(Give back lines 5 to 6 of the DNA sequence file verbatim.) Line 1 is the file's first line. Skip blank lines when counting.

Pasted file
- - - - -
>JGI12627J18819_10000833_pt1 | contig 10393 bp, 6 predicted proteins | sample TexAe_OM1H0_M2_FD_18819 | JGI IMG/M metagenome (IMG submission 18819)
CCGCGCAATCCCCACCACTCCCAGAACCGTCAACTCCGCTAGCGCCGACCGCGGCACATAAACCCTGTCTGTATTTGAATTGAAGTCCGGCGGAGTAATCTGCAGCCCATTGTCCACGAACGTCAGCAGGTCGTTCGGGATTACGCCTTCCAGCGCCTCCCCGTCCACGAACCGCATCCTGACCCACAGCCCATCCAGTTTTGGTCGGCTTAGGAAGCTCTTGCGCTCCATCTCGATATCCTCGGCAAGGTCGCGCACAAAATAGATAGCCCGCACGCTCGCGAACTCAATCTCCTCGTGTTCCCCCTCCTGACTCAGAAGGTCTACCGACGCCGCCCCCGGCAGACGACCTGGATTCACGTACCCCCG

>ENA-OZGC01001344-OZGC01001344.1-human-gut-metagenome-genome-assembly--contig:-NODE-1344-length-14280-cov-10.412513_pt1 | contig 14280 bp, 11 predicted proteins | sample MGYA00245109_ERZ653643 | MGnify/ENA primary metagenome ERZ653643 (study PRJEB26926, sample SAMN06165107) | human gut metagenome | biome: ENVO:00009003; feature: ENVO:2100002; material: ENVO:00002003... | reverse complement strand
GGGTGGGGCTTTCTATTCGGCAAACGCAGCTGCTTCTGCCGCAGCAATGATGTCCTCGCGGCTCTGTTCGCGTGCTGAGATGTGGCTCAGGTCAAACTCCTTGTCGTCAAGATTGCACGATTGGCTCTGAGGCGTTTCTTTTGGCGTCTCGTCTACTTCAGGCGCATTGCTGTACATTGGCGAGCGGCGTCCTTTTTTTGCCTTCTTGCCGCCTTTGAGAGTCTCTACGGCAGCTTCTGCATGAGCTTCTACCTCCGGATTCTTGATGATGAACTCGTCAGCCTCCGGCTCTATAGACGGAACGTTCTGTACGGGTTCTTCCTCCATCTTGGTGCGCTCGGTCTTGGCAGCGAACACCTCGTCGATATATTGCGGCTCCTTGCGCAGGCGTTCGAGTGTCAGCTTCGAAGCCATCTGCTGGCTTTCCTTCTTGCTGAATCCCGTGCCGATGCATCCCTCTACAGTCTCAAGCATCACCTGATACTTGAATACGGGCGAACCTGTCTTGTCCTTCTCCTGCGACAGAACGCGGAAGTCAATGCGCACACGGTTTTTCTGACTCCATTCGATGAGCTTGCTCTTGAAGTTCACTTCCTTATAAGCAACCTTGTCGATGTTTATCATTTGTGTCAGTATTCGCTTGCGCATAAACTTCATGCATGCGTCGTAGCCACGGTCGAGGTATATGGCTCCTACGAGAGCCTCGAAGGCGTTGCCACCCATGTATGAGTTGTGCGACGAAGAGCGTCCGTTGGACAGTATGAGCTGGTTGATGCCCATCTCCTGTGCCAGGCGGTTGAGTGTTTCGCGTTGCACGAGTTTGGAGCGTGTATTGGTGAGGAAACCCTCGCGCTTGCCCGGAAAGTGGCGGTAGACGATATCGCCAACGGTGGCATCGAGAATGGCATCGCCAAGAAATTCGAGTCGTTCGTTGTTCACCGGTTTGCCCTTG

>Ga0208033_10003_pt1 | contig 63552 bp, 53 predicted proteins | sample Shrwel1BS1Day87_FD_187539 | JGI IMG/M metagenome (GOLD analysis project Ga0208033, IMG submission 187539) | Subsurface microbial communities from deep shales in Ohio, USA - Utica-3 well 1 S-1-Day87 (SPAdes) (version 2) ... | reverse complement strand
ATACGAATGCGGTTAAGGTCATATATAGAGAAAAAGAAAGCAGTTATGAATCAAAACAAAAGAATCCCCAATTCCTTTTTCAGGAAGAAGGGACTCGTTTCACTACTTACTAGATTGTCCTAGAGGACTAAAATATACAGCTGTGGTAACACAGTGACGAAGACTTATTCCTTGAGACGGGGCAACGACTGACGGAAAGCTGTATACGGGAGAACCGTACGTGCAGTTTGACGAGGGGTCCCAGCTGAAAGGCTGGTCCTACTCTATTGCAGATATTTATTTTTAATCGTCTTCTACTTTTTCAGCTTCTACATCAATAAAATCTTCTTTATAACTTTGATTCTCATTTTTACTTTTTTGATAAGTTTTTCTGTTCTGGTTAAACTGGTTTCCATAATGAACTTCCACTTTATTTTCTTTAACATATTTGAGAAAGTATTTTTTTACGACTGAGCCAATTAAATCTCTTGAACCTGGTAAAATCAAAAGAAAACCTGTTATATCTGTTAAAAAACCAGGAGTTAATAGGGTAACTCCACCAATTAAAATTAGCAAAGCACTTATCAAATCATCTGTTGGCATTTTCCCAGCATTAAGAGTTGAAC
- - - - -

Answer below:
>Ga0208033_10003_pt1 | contig 63552 bp, 53 predicted proteins | sample Shrwel1BS1Day87_FD_187539 | JGI IMG/M metagenome (GOLD analysis project Ga0208033, IMG submission 187539) | Subsurface microbial communities from deep shales in Ohio, USA - Utica-3 well 1 S-1-Day87 (SPAdes) (version 2) ... | reverse complement strand
ATACGAATGCGGTTAAGGTCATATATAGAGAAAAAGAAAGCAGTTATGAATCAAAACAAAAGAATCCCCAATTCCTTTTTCAGGAAGAAGGGACTCGTTTCACTACTTACTAGATTGTCCTAGAGGACTAAAATATACAGCTGTGGTAACACAGTGACGAAGACTTATTCCTTGAGACGGGGCAACGACTGACGGAAAGCTGTATACGGGAGAACCGTACGTGCAGTTTGACGAGGGGTCCCAGCTGAAAGGCTGGTCCTACTCTATTGCAGATATTTATTTTTAATCGTCTTCTACTTTTTCAGCTTCTACATCAATAAAATCTTCTTTATAACTTTGATTCTCATTTTTACTTTTTTGATAAGTTTTTCTGTTCTGGTTAAACTGGTTTCCATAATGAACTTCCACTTTATTTTCTTTAACATATTTGAGAAAGTATTTTTTTACGACTGAGCCAATTAAATCTCTTGAACCTGGTAAAATCAAAAGAAAACCTGTTATATCTGTTAAAAAACCAGGAGTTAATAGGGTAACTCCACCAATTAAAATTAGCAAAGCACTTATCAAATCATCTGTTGGCATTTTCCCAGCATTAAGAGTTGAAC